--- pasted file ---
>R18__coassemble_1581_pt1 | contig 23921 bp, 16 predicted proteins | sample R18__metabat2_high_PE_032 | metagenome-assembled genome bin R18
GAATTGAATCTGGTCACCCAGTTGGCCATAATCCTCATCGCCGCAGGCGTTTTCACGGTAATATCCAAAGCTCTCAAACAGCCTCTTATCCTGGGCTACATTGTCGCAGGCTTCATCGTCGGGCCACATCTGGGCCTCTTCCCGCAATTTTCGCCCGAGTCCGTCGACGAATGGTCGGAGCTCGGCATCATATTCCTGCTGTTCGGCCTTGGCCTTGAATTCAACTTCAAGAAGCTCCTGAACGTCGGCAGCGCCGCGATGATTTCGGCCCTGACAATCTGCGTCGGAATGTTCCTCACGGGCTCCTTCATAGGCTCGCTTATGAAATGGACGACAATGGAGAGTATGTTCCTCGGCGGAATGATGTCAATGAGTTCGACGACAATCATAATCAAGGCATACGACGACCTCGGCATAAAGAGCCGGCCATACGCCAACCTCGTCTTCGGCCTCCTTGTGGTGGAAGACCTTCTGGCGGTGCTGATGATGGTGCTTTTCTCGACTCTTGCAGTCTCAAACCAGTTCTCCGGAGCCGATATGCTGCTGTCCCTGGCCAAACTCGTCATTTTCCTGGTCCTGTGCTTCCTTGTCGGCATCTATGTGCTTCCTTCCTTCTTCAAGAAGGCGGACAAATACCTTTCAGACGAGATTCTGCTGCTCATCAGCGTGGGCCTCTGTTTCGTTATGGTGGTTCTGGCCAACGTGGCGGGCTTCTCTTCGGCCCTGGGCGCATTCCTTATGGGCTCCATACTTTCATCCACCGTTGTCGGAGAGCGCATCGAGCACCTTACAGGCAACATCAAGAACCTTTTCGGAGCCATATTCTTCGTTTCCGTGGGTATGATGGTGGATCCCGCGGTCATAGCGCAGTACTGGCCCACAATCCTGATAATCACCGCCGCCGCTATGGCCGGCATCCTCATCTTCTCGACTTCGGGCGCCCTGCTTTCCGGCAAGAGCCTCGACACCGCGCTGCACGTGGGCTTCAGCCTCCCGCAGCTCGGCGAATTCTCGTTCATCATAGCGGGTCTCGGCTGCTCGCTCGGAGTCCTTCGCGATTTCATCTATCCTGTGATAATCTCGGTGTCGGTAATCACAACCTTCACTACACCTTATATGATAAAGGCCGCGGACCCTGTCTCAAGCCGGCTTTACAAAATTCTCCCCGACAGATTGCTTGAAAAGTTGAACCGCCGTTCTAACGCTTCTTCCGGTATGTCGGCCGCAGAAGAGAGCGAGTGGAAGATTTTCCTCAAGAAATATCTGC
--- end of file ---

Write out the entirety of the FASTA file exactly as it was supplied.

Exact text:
>R18__coassemble_1581_pt1 | contig 23921 bp, 16 predicted proteins | sample R18__metabat2_high_PE_032 | metagenome-assembled genome bin R18
GAATTGAATCTGGTCACCCAGTTGGCCATAATCCTCATCGCCGCAGGCGTTTTCACGGTAATATCCAAAGCTCTCAAACAGCCTCTTATCCTGGGCTACATTGTCGCAGGCTTCATCGTCGGGCCACATCTGGGCCTCTTCCCGCAATTTTCGCCCGAGTCCGTCGACGAATGGTCGGAGCTCGGCATCATATTCCTGCTGTTCGGCCTTGGCCTTGAATTCAACTTCAAGAAGCTCCTGAACGTCGGCAGCGCCGCGATGATTTCGGCCCTGACAATCTGCGTCGGAATGTTCCTCACGGGCTCCTTCATAGGCTCGCTTATGAAATGGACGACAATGGAGAGTATGTTCCTCGGCGGAATGATGTCAATGAGTTCGACGACAATCATAATCAAGGCATACGACGACCTCGGCATAAAGAGCCGGCCATACGCCAACCTCGTCTTCGGCCTCCTTGTGGTGGAAGACCTTCTGGCGGTGCTGATGATGGTGCTTTTCTCGACTCTTGCAGTCTCAAACCAGTTCTCCGGAGCCGATATGCTGCTGTCCCTGGCCAAACTCGTCATTTTCCTGGTCCTGTGCTTCCTTGTCGGCATCTATGTGCTTCCTTCCTTCTTCAAGAAGGCGGACAAATACCTTTCAGACGAGATTCTGCTGCTCATCAGCGTGGGCCTCTGTTTCGTTATGGTGGTTCTGGCCAACGTGGCGGGCTTCTCTTCGGCCCTGGGCGCATTCCTTATGGGCTCCATACTTTCATCCACCGTTGTCGGAGAGCGCATCGAGCACCTTACAGGCAACATCAAGAACCTTTTCGGAGCCATATTCTTCGTTTCCGTGGGTATGATGGTGGATCCCGCGGTCATAGCGCAGTACTGGCCCACAATCCTGATAATCACCGCCGCCGCTATGGCCGGCATCCTCATCTTCTCGACTTCGGGCGCCCTGCTTTCCGGCAAGAGCCTCGACACCGCGCTGCACGTGGGCTTCAGCCTCCCGCAGCTCGGCGAATTCTCGTTCATCATAGCGGGTCTCGGCTGCTCGCTCGGAGTCCTTCGCGATTTCATCTATCCTGTGATAATCTCGGTGTCGGTAATCACAACCTTCACTACACCTTATATGATAAAGGCCGCGGACCCTGTCTCAAGCCGGCTTTACAAAATTCTCCCCGACAGATTGCTTGAAAAGTTGAACCGCCGTTCTAACGCTTCTTCCGGTATGTCGGCCGCAGAAGAGAGCGAGTGGAAGATTTTCCTCAAGAAATATCTGC